31 January 1212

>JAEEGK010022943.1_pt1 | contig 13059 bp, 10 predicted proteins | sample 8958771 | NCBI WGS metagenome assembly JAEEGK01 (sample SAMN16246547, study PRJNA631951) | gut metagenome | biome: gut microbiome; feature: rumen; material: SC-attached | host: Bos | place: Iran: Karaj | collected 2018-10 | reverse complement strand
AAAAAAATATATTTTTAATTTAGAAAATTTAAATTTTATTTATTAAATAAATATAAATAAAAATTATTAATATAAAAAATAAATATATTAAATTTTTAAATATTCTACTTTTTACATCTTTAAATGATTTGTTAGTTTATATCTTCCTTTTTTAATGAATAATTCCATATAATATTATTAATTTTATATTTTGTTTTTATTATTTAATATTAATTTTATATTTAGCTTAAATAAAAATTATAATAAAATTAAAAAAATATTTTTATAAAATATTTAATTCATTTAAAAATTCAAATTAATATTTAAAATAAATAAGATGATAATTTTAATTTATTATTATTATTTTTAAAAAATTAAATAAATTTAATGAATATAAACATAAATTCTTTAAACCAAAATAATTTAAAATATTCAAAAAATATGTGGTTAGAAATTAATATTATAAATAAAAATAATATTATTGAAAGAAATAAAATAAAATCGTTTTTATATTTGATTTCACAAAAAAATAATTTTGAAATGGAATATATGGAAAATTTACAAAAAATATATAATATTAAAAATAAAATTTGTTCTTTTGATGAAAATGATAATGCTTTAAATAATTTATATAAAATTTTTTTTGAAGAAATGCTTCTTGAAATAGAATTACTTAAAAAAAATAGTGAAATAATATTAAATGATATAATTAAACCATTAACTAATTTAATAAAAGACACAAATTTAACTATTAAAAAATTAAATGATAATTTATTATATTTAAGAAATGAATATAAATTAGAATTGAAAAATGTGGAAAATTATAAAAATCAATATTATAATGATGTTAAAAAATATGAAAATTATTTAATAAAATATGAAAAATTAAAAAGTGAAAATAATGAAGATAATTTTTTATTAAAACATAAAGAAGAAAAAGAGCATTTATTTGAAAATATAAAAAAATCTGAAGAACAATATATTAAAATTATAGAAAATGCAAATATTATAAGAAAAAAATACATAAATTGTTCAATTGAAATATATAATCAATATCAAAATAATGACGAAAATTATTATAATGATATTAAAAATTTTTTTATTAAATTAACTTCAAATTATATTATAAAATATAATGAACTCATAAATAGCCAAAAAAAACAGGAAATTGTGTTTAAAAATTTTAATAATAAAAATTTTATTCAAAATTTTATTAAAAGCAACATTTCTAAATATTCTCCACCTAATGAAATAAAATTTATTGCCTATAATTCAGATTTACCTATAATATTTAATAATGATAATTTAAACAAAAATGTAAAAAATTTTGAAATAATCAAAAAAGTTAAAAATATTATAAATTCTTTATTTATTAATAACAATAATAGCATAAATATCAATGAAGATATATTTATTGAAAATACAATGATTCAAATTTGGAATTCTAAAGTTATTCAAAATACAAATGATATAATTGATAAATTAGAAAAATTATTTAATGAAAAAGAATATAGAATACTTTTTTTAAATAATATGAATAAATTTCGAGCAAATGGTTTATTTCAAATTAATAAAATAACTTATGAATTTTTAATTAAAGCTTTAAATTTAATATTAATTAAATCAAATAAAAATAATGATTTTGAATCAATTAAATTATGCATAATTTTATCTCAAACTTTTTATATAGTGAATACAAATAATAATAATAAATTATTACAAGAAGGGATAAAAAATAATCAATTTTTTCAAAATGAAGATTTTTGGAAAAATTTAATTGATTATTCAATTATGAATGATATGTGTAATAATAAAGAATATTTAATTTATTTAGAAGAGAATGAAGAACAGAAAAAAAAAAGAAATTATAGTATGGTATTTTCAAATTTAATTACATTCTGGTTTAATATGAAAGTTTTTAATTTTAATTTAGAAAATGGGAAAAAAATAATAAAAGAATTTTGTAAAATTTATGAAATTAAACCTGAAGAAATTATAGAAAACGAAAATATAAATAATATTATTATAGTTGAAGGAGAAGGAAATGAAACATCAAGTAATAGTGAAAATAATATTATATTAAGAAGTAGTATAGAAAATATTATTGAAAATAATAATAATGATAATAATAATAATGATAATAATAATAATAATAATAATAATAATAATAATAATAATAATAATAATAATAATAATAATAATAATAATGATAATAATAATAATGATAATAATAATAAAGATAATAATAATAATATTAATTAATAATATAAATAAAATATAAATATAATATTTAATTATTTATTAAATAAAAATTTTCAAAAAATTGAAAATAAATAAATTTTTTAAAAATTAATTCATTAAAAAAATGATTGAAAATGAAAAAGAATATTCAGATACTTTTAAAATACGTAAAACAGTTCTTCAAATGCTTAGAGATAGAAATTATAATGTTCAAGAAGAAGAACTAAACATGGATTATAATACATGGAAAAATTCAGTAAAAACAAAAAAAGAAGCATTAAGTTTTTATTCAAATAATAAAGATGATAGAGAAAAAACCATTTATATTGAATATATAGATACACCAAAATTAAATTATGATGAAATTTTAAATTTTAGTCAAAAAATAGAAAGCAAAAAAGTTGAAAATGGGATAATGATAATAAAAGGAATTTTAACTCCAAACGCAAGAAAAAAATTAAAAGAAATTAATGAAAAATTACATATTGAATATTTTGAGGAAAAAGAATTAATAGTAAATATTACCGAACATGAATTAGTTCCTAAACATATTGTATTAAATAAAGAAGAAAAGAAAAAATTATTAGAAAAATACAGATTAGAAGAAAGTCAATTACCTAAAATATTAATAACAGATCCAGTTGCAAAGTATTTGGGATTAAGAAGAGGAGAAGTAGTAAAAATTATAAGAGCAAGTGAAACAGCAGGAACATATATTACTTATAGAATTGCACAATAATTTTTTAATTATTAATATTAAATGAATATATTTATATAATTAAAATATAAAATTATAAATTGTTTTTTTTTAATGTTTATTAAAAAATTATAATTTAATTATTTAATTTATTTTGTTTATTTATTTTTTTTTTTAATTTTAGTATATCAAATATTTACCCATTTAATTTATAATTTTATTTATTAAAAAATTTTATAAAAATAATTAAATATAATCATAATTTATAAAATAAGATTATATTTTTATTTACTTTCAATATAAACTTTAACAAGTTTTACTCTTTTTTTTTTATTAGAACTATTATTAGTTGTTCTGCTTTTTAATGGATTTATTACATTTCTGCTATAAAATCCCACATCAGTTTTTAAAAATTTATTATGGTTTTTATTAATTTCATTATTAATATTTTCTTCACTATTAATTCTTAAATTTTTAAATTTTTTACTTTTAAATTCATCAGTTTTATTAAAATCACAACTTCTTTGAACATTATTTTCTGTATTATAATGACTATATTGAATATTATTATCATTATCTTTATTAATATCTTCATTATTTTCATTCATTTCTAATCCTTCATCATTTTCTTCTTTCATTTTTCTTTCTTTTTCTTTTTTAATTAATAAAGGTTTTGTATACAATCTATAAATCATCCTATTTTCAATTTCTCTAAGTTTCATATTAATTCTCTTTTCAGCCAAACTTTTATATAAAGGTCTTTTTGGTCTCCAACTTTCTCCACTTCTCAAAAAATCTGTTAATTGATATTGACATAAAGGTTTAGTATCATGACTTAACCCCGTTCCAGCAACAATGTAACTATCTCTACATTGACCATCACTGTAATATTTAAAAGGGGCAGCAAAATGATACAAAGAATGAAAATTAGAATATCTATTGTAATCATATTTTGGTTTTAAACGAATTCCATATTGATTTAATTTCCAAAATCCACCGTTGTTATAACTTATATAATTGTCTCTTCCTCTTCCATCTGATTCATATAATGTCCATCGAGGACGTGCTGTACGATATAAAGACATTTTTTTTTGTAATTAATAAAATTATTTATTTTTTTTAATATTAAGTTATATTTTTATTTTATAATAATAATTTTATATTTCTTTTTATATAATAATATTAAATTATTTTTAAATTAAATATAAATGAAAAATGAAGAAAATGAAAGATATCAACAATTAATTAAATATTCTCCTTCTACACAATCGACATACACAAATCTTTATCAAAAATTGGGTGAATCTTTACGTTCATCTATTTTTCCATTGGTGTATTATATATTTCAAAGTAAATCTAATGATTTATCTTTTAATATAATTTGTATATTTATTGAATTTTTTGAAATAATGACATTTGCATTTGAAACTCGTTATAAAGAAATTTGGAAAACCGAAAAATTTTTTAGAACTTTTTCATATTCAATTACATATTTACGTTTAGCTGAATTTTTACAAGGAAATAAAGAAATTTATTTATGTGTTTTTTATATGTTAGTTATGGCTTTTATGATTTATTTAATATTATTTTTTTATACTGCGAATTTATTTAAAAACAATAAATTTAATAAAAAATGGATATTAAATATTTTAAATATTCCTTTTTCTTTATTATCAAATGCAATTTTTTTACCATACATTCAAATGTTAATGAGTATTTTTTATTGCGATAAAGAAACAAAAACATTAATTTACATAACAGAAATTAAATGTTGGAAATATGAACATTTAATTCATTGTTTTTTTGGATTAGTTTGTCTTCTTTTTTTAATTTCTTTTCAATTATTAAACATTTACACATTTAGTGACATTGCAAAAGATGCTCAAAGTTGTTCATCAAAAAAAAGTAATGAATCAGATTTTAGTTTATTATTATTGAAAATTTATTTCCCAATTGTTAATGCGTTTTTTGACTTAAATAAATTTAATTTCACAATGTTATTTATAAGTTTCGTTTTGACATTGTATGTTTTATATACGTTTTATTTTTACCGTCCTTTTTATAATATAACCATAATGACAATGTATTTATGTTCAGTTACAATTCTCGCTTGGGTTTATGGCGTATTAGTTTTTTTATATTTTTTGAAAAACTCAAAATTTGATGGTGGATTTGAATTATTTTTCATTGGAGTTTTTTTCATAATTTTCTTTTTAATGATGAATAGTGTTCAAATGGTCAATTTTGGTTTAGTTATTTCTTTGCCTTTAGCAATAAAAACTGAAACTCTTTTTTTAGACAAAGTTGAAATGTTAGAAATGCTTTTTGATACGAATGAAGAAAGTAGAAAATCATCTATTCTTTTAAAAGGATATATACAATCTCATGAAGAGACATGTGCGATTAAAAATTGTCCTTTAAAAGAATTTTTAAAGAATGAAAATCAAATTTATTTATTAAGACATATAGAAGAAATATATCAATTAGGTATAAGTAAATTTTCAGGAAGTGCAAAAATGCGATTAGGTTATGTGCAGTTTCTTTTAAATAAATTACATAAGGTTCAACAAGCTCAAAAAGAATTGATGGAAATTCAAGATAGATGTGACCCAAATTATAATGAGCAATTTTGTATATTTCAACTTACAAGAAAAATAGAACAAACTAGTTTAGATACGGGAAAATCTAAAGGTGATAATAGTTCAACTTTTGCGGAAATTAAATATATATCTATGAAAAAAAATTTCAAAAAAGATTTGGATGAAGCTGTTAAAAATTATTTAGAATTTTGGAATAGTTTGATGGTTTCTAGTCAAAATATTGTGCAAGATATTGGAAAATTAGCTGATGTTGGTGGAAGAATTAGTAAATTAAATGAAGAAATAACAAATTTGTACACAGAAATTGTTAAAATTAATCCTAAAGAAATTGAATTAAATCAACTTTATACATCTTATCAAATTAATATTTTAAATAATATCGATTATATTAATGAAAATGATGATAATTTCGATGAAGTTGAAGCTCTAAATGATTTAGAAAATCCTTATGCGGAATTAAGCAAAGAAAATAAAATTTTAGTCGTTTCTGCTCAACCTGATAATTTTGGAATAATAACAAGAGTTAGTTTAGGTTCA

The Allusion of Love World War I revolutionized the way that Americans view life and death, after Europe was bombarded visits from the Grim Reaper. After the war ended in 1918, America entered a period of live now, worry later, referred to as the roaring twenties. The 1920’s inspired many great writers from Fitzgerald’s Gatsby to Milne’s Pooh, writers in the 1920’s wrote with themes centralizing around money, love, and the problems that follow in a fairy tale way. One man stands out from the rest with a great work titled The Rocking Horse Winner, in which D.H Lawrence depicts a scene of twisted virtues and painstaking love. " The final stories of D.H., written in the middle and late 1920's represent a period of formal experimentation in which he moved away from traditional narrative realism and the setting of rural England to the realm of mythical supernatural fairy story"(Baker 1) "A restless pilgrim he had uncanny perceptions into the depths of physical things and an uncompromising honesty in his new of human beings and the world"(Lawrence 2576). In the short story, a boy named Paul has a warped perception of love resulting from his mothers materialistic and money obsessed lifestyle. His mother denies him the love he needs to be strong because she knows that she cannot provide for her children properly based on the family income. D.H. Lawrence uses great symbolism criticizing those who equate love with money and luck with happiness to show that confusion among love, luck, and greed becomes the ultimatum of personal responsibility. Success was acquired through material items in the eyes of Paul’s mother Hester and so she continued to spend all of the families’ money in spite of the fact that they were quiet poor. Hester had felt society had placed implications upon her to continue living large and so she hid all her...